Gerber Spotlight: How To Handle Naysayers In Your Business


Every first-generation entrepreneur (FGE) needs a mentor—someone who understands business, wants to see you win, and knows how to make that happen. You also need the love and emotional support of immediate family members and close friends, because being a FGE is a lonely place and lots of love is critical. Just like Led Zeppelin’s song, we need a “Whole Lotta Love.” Your support network may offer their input in a positive and supportive tone, but their advice is not quite what you need. In fact, sometimes their advice is the complete opposite of what you need.

In order to move forward in your business, it’s critical that you are wary of negative input or wrong advice from individuals I call “naysayers.”


Naysayers are people who intentionally or unintentionally question, criticize and doubt your business decisions and abilities. They are the glass-half empty individuals that rain on other people’s parades. Often, they project negativity because they don’t have the personal fortitude to be entrepreneurs themselves, and therefore measure their own worth against others. It is the naysayer’s natural tendency to discount everyone else’s ideas.

There are also unintentional naysayers, who offer advice from a place of love and support, but are completely off the mark.

 Here’s how to deal with naysayers:


Naysayers may be masquerading among your family members, friends or business colleagues. They may have no experience or perspective about business, but are lovingly skeptical. Or, they subconsciously don’t want you to succeed, because your success reminds them of their own shortcomings. Either way, you might not identify them as naysayers at first, but over time, you will begin to notice that they constantly bring you down and subtly hint why your great ideas won’t work.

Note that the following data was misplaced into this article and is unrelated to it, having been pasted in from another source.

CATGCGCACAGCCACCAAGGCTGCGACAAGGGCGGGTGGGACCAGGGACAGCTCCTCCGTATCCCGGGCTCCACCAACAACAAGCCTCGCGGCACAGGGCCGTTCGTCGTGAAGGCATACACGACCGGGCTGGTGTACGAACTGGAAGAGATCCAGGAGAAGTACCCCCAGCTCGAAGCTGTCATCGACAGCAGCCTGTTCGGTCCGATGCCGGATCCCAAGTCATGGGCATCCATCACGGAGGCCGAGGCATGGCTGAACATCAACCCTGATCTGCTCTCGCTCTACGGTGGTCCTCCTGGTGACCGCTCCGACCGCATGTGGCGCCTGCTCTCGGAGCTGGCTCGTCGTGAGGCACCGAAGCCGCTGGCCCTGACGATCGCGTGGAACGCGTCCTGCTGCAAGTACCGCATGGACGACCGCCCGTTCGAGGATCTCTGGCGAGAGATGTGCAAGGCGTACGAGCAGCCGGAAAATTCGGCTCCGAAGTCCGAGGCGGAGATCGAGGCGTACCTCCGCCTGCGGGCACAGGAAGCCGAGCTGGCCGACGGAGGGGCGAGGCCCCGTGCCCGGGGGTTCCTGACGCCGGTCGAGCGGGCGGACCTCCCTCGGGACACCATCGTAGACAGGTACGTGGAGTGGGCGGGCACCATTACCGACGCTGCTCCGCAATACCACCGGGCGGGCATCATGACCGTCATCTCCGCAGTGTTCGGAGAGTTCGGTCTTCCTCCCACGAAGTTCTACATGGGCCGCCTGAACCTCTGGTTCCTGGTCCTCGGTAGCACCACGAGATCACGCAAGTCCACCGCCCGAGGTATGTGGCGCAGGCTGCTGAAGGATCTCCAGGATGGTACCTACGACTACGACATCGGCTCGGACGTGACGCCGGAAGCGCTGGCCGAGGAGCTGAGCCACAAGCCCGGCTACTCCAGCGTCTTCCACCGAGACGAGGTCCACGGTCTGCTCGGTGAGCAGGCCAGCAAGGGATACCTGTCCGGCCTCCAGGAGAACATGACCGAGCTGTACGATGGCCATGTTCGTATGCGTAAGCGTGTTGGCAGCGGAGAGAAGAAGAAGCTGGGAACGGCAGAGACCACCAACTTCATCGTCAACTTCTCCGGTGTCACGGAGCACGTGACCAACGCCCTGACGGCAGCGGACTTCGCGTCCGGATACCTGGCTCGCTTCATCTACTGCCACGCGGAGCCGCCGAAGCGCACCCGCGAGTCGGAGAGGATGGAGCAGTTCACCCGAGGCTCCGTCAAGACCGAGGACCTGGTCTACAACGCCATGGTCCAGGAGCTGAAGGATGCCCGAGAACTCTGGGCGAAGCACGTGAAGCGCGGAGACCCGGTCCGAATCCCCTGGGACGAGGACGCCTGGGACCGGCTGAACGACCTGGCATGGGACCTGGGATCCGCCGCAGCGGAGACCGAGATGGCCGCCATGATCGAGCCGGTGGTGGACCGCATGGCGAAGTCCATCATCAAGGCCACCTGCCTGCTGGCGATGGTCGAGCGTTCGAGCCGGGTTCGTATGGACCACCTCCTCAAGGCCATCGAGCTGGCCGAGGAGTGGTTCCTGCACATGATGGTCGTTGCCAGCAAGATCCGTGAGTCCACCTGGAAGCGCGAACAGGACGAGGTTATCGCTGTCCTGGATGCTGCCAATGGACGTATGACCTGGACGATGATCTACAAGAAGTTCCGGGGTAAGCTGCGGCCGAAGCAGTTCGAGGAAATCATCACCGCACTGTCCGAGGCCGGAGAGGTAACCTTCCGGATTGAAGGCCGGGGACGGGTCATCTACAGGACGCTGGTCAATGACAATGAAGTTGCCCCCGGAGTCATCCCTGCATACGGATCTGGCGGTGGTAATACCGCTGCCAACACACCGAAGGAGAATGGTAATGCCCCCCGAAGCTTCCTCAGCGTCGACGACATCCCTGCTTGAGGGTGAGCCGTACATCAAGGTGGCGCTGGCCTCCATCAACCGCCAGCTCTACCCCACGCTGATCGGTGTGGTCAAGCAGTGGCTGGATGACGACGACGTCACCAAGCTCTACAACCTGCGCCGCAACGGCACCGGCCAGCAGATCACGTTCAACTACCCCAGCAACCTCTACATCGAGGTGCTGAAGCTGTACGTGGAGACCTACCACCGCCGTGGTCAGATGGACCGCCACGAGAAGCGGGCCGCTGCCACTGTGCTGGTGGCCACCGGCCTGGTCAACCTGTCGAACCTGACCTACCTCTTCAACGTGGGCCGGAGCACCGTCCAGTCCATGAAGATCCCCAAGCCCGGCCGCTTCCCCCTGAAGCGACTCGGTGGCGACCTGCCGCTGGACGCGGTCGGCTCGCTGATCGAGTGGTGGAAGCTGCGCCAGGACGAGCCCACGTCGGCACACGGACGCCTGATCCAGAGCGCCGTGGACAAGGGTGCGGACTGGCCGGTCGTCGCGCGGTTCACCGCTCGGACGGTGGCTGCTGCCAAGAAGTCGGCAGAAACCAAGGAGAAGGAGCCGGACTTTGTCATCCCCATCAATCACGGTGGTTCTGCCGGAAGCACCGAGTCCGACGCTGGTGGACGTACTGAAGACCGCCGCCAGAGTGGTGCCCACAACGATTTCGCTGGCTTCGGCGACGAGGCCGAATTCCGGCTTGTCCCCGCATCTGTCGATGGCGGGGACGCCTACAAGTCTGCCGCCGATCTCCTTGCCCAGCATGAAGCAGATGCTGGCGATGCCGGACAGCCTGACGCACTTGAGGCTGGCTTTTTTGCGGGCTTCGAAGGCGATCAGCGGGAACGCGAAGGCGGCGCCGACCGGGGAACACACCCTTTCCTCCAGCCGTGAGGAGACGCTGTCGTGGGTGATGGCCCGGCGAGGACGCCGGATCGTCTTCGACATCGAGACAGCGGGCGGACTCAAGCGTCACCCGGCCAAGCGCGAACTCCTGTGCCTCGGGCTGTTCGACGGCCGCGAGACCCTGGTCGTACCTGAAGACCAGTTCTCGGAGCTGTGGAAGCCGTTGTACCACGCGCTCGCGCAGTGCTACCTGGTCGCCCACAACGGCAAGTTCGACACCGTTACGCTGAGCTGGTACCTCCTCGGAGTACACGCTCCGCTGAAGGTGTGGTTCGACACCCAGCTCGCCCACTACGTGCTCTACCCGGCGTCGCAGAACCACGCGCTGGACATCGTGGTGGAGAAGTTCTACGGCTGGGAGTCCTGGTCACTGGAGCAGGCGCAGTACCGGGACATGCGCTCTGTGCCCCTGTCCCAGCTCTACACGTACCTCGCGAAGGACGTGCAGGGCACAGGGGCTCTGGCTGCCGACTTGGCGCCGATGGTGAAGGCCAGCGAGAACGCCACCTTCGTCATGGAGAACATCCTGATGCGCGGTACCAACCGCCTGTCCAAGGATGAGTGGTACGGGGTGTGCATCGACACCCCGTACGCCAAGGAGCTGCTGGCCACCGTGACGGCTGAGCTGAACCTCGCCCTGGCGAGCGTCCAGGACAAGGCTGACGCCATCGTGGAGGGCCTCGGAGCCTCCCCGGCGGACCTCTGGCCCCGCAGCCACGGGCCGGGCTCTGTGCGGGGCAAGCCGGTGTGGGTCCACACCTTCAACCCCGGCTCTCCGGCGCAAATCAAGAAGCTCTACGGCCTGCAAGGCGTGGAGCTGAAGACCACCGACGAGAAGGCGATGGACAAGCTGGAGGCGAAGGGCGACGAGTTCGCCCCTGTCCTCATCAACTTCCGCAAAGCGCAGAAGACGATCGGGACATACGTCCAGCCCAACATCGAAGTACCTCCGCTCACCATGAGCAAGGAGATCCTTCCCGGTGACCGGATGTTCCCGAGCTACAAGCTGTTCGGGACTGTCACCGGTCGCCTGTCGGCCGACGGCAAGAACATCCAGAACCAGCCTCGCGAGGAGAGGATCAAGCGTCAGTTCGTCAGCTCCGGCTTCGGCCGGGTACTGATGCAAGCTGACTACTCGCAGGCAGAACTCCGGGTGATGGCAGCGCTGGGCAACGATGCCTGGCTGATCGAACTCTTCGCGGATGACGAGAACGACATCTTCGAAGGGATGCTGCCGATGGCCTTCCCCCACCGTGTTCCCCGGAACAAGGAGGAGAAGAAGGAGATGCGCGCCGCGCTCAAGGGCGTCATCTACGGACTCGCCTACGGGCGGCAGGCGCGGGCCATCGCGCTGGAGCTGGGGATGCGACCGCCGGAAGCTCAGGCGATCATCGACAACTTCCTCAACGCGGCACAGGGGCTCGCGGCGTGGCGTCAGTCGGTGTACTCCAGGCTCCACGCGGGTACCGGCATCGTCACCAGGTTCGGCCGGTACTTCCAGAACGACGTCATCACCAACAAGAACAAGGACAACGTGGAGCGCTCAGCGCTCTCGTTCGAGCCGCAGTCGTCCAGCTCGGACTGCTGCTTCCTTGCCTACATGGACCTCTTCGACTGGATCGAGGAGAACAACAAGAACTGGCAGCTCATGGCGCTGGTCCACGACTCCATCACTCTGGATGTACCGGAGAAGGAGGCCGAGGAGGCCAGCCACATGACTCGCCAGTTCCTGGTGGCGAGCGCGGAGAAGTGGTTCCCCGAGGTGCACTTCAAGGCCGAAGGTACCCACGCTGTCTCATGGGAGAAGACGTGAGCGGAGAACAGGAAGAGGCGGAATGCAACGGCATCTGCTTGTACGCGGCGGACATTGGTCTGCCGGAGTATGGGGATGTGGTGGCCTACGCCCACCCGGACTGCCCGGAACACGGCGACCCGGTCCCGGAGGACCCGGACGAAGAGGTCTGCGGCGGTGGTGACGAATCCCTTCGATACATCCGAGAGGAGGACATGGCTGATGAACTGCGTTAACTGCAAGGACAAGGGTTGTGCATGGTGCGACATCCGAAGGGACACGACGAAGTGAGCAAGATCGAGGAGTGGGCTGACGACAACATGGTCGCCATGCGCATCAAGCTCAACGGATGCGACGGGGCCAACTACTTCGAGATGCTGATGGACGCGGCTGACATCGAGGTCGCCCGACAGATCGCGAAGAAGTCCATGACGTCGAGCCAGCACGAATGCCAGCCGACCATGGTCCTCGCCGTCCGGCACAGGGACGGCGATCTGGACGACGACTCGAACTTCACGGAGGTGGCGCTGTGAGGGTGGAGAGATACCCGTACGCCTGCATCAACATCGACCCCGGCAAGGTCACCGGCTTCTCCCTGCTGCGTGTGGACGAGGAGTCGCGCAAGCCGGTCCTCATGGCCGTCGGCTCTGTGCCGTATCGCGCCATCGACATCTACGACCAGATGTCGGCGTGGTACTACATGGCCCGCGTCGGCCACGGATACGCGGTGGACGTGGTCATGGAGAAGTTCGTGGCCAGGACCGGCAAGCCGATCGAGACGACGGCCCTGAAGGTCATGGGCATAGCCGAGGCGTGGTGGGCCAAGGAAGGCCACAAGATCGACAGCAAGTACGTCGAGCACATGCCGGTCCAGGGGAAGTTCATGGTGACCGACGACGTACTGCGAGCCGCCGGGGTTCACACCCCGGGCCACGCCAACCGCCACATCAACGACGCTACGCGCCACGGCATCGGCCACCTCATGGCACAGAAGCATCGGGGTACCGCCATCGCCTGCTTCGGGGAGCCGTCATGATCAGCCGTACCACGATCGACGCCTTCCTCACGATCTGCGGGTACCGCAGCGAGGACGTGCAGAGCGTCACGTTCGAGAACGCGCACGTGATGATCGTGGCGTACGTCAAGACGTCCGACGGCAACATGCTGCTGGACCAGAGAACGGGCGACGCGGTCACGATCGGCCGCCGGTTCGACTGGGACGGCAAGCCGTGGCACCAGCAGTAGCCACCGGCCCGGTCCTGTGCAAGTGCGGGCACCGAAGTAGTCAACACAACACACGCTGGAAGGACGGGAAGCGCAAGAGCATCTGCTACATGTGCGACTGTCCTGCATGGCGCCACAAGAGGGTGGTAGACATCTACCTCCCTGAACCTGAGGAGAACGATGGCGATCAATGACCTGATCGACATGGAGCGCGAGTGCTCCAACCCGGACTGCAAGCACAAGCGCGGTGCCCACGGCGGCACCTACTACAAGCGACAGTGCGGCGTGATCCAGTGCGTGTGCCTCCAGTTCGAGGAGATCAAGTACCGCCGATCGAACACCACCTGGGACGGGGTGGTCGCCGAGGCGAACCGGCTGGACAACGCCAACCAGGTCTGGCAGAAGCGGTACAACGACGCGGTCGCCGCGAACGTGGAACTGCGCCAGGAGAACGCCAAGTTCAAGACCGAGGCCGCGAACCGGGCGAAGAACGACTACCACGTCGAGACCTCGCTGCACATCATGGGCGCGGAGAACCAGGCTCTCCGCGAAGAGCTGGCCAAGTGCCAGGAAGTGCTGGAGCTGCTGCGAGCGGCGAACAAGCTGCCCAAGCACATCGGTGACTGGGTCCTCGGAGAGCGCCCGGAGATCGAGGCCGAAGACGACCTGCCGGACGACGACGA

It is vitally important to not let naysayers influence you. There is nothing wrong with considering other people’s opinions that are different from your own, but don’t let naysayers change your focus or desire to succeed in your business.


Your support network is different from your business advisors, mentors or consultants, who you rely on for sound business advice. You need a support network because starting a business is stressful and unpredictable. You need people to stand by you through your business’s ups and downs—when you’re feeling temporarily depressed, angry, confused or ridiculously euphoric. This is their purpose. Take their input with a grain of salt.


Instead of taking business advice from your historical support network of love, look to your business network—those who have had business experience and success themselves—for their input and advice. They can help you view your business and your business’s goals through perspectives and backgrounds other than your own. They know how to win, and can help you win, too.

It’s important to note that not all naysayers are intentional. It is entirely possible that a concerned spouse or parent could be a loving, unintentional naysayer. They may question your decisions out of a desire to protect you, and because they can’t understand why you would want to start your own business when working for someone else is a safer choice.

Your network of supporters are your cheerleaders that celebrate your victories with you, encourage you through your business’s tough times, and offer input when asked. If you can receive feedback and input—even from both intentional and unintentional naysayers—and continue to hold fast to your ideas and your plan, you will be well on your way to building a successful business.

How have you handled naysayers in your business? Share with us on Facebook, Twitter and LinkedIn!
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